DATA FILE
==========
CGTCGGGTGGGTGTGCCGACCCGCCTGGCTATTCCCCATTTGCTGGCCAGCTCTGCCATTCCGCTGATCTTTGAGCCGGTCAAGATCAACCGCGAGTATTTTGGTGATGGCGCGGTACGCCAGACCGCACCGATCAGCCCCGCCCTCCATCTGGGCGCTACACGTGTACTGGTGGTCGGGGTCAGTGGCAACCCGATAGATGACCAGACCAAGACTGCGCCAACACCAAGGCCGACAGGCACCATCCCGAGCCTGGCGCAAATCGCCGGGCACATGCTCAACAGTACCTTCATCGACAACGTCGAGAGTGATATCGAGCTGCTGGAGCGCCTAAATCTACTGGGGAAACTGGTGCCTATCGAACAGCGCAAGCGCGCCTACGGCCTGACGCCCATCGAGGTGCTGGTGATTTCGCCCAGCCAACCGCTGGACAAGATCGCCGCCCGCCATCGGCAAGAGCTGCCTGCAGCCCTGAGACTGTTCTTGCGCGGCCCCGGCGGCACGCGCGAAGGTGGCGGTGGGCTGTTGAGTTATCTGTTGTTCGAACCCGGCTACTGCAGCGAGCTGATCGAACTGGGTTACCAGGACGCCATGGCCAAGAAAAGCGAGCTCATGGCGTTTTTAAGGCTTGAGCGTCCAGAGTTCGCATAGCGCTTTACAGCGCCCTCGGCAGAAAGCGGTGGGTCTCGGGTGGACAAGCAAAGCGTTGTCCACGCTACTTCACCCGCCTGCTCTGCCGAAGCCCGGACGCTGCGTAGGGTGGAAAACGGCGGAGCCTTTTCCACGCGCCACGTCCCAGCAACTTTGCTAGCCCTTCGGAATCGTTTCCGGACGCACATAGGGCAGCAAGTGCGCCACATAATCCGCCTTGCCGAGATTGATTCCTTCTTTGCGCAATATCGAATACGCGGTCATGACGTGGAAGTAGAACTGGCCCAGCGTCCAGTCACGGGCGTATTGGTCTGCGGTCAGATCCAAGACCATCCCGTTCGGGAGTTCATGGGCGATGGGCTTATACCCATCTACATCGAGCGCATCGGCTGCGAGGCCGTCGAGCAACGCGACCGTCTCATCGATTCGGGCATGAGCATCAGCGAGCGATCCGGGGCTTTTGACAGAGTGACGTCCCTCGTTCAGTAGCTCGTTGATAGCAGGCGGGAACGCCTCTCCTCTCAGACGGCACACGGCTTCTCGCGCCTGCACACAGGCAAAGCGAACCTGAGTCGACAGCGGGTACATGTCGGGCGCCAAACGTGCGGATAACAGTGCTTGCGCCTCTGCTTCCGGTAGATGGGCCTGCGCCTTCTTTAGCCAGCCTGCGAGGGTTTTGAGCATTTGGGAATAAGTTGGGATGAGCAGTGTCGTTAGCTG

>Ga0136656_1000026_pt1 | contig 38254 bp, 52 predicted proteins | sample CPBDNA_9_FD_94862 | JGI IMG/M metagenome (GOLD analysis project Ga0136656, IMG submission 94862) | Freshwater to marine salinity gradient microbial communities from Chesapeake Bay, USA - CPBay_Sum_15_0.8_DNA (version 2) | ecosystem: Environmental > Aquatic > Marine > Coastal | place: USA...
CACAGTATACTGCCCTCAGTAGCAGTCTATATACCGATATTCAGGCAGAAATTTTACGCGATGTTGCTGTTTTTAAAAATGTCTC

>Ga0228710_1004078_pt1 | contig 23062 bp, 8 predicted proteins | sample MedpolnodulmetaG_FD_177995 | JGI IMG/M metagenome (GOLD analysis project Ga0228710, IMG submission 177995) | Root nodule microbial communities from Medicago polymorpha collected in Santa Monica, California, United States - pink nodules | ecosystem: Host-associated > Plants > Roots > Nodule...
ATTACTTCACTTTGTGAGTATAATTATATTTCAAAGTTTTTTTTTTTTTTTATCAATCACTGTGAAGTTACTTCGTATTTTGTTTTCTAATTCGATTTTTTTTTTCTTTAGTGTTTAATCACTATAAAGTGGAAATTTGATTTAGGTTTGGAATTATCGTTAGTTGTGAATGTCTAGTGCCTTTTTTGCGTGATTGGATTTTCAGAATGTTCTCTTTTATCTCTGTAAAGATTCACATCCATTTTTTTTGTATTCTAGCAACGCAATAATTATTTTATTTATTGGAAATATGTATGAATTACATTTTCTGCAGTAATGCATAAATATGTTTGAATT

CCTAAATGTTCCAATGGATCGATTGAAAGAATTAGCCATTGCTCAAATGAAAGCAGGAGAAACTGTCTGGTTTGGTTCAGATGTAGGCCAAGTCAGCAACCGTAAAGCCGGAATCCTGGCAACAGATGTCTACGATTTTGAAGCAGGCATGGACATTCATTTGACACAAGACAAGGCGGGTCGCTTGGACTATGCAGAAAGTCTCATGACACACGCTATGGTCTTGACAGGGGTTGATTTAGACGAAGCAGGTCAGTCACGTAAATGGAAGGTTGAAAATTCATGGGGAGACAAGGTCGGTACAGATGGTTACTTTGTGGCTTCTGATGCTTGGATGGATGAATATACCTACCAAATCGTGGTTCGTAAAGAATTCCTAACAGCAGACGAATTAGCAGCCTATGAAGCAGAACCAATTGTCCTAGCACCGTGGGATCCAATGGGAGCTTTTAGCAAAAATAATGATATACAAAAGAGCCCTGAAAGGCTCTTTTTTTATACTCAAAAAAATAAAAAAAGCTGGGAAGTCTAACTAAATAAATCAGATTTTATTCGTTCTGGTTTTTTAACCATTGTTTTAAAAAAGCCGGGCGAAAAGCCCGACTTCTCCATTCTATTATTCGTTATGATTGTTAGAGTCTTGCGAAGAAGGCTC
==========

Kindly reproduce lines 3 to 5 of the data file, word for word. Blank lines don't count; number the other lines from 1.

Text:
CACAGTATACTGCCCTCAGTAGCAGTCTATATACCGATATTCAGGCAGAAATTTTACGCGATGTTGCTGTTTTTAAAAATGTCTC

>Ga0228710_1004078_pt1 | contig 23062 bp, 8 predicted proteins | sample MedpolnodulmetaG_FD_177995 | JGI IMG/M metagenome (GOLD analysis project Ga0228710, IMG submission 177995) | Root nodule microbial communities from Medicago polymorpha collected in Santa Monica, California, United States - pink nodules | ecosystem: Host-associated > Plants > Roots > Nodule...
ATTACTTCACTTTGTGAGTATAATTATATTTCAAAGTTTTTTTTTTTTTTTATCAATCACTGTGAAGTTACTTCGTATTTTGTTTTCTAATTCGATTTTTTTTTTCTTTAGTGTTTAATCACTATAAAGTGGAAATTTGATTTAGGTTTGGAATTATCGTTAGTTGTGAATGTCTAGTGCCTTTTTTGCGTGATTGGATTTTCAGAATGTTCTCTTTTATCTCTGTAAAGATTCACATCCATTTTTTTTGTATTCTAGCAACGCAATAATTATTTTATTTATTGGAAATATGTATGAATTACATTTTCTGCAGTAATGCATAAATATGTTTGAATT